Light a fire under that guy & tell him to get cracking.

The electrical supply line should be a 3-wire hot (black) white (neutral) bare (ground) with the ground connected to the steel housing of the fixture; the ballast should be completely enclosed in metal & firmly grounded to the fixture steel housing.

This should be checked by the contractor on a call-back.

Ballasts are low-cost & easily installed; quite often this type of problem is quickly cured by simply trying another ballast by substitution; there are thousands of them available, many different types; they can be so individualistic as to the way each one behaves in a circuit.

Take a stroll thru the electrical dept. of Home Depot or Lowe's if you want to see how many ballasts they have on their shelves.

Sometimes an older, non-electronic ballast is tried (often in stock at a supply house that has been around for years); these often work where an electronic one will not.

Another test would be to put a 3-prong plug on one side of a long piece of romex, connect the other end to the fixture & try different plugging into different circuits throughout the house to see if a different circuit will clear up the problem.

Another alternative is to run a separate line from the fixture back to the main panel & try connections to each circuit until the RFI disappears.

There are line filter strip receptacles that are sold at retail stores that will filter out electrical line noise, but this would only fix things for one TV, if it works at all & they cost $10-$20 each.

What's the interference doing on the TV screen??

Line noise transmitted thru the wires will seem to stand still or move slowly upward, often as black, thin horizontal line segments, since the TV picture is 60 cycles as is the house current.

RFI if by chance transmitted by the flourescent bulbs themselves will have more of a bending effect on the TV pix; sometimes there is a wide black vertical bar that slowly moves right to left or left to right across the pix (horizontal blanking bar).

Kent referred to the shield cable that brings the radio frequency TV signal down from the roof antenna.

This is usually done by a round 75 ohm coaxial cable; this is usually finely printed along the cable.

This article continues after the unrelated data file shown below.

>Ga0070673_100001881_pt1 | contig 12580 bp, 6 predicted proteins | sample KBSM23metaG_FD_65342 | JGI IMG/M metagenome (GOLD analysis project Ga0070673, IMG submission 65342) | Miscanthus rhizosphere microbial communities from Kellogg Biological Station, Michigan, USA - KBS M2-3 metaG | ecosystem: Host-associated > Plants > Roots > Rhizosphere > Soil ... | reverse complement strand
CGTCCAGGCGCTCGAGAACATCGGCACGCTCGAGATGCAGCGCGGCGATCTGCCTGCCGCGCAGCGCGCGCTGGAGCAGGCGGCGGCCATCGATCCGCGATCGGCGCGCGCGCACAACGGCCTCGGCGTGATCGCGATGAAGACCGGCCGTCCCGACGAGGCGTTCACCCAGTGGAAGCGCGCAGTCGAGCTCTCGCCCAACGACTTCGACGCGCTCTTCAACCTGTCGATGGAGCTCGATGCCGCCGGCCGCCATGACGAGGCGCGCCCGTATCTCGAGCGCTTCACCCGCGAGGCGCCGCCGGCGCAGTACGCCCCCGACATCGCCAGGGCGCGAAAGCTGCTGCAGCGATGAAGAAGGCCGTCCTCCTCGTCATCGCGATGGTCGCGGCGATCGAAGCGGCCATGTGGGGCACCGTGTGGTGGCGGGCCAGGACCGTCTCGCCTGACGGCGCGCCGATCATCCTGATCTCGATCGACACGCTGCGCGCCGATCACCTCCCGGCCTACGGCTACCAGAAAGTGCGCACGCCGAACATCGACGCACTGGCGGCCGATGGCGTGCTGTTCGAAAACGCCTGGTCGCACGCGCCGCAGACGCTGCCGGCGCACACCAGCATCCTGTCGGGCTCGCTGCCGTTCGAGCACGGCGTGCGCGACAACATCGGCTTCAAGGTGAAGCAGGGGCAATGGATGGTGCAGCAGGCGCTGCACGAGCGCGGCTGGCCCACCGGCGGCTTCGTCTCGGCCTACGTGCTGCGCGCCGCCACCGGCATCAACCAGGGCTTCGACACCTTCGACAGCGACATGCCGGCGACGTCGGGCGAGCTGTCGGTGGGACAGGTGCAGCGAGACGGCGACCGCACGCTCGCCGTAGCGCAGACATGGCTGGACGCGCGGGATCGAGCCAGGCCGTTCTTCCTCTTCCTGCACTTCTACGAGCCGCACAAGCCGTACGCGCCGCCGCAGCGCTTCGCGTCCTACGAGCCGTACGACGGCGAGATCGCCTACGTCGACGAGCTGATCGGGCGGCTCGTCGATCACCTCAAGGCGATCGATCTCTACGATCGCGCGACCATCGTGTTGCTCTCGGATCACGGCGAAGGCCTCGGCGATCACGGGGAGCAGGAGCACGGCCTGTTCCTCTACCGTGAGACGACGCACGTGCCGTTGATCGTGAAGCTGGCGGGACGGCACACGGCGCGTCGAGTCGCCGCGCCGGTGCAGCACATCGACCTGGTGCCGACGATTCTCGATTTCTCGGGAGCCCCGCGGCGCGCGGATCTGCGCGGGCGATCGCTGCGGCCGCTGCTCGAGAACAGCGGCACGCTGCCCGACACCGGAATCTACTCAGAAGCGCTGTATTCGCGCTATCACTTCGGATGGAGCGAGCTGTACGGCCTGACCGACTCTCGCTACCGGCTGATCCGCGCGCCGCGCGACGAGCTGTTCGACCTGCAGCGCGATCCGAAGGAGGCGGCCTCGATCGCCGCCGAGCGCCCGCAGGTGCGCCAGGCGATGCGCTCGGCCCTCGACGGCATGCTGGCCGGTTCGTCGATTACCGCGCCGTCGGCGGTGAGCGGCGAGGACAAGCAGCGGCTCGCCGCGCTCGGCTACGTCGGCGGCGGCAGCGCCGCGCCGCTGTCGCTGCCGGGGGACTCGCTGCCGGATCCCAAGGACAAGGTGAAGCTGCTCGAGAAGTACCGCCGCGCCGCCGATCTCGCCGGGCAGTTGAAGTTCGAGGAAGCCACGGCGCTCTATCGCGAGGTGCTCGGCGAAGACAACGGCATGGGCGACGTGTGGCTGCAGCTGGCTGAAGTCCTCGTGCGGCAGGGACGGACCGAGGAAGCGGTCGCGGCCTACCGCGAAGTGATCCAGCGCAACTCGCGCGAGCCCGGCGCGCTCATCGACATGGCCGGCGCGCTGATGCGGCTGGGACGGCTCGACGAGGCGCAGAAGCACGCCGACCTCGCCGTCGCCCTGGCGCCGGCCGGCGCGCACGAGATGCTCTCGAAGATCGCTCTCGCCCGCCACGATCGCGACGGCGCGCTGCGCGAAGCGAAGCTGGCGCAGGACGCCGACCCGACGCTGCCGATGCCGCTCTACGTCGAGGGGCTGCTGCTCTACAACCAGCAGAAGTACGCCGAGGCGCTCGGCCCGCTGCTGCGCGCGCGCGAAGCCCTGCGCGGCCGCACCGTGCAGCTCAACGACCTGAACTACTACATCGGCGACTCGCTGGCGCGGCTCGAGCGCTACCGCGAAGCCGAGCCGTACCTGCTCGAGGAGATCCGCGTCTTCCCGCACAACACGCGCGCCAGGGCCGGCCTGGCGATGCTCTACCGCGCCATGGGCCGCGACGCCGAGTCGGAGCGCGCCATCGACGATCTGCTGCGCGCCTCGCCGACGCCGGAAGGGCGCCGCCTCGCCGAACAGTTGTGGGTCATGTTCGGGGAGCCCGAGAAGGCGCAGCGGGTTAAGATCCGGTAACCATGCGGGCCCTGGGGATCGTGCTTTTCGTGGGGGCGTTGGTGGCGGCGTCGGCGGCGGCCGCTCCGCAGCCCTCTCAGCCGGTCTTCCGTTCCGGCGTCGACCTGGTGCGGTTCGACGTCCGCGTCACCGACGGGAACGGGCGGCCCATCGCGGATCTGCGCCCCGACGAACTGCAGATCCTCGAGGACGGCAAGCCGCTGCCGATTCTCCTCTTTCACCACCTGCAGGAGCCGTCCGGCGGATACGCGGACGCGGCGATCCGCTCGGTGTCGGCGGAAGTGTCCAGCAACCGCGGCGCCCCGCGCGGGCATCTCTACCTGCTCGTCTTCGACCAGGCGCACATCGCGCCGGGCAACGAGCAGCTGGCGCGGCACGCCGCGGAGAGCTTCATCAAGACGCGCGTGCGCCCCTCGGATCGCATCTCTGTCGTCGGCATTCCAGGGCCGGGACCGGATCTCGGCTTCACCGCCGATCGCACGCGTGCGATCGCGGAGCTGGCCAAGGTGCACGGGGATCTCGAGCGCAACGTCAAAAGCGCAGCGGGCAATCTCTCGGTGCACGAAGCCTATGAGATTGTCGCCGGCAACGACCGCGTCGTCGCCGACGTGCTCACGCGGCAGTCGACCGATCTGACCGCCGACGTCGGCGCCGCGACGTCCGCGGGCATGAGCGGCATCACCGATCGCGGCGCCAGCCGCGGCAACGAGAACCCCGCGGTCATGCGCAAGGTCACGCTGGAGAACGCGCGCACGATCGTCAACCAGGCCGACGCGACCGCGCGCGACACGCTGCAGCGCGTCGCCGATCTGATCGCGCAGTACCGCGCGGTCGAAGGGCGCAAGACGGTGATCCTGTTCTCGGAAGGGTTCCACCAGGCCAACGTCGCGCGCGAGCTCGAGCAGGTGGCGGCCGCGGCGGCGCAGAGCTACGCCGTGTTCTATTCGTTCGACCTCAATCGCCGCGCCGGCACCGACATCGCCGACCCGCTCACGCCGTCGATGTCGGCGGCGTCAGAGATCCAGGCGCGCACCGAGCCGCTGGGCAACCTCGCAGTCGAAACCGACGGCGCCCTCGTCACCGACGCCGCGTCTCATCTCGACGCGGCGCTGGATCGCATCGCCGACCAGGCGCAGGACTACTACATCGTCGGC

In rare cases the shielded cable can be older "ribbon" cable that has an aluminum shielding just under the plastic coating.

Canuk mentions EMI and parasitic currents that are caused by some defective ballasts; all the more reason to try another ballast IMHO.

There's an outside possibility that either the ballast or the flourescent tubes are transmitting the interference thru the air, but it is much more likely being fed into the electrical wires.

Kent makes a good suggestion in installing line filters inside the fixture housing on the hot & neutral wires going into the ballast; these are widely available & are mentioned in the sites below; it's something that can be easily done by the contractor that installed the new ballast.

There are tons of sites on the internet that deal with RFI problems on TVs caused by flourescent fixtures & ballasts.

Google "flourescent fixture ballast rfi" (without the quotation marks).


Re: Fluorescent fixture creates TV static -- WHY?

You said there was only 2 wires in the ceiling. You may have romex cable which has a metal jacket that is attached to the box, and the jacket is used for ground. During the removal and reinstall a good connection may not have been established. This can be checked by attaching a volt meter with one lead on the hot wire and the other on the box, if you read 120volts the box is grounded.
A ballast gives off EMI and RFI, the metal case of the fixture acts as a shield if grounded and carries these signals off to ground. A quick test would be to ground one end of a wire and touch it to a bear spot or ground screw in the fixture to see if the interference disappears. If it does have the contractor check to see if the wiring is romex and it is making good contact with the box, check the mounting screws for the ballast, make sure there is a star washer installed or the paint is scraped off the tabs of the ballast. Paint will act as an insulator.

Little Cabbage
Re: Fluorescent fixture creates TV static -- WHY?

The licensed contractor (actually three of them have worked and scratched their heads on this) are all my relatives....and good guys! :)

Thanks to all for your ideas, which will be pursued in earnest this weekend. Will let you know what develops.

The static on the TVs is lines and sound, it fouls up the picture, but only on channels 2, 3,4,5,6,7. Others don't seem affected.

Thanks again! And if anyone else has a good thought, please post it, I'll be checking regularly.

PS: TOH is the best program on the tube! I've been a fan for many, many years! Delighted to see the 'Ask TOH' section added. It's fun to see the expensive renovations and the latest building stuff, but more helpful to see the guys working on 'everyday' problems we can all relate to more easily.

Re: Fluorescent fixture creates TV static -- WHY?

there are devices out that test faulty electronic ballast - GTI makes one I know for sure... test pens and AVO meters. ask an electrician about the latter. good luck! -Fishfool @ The Reef Tank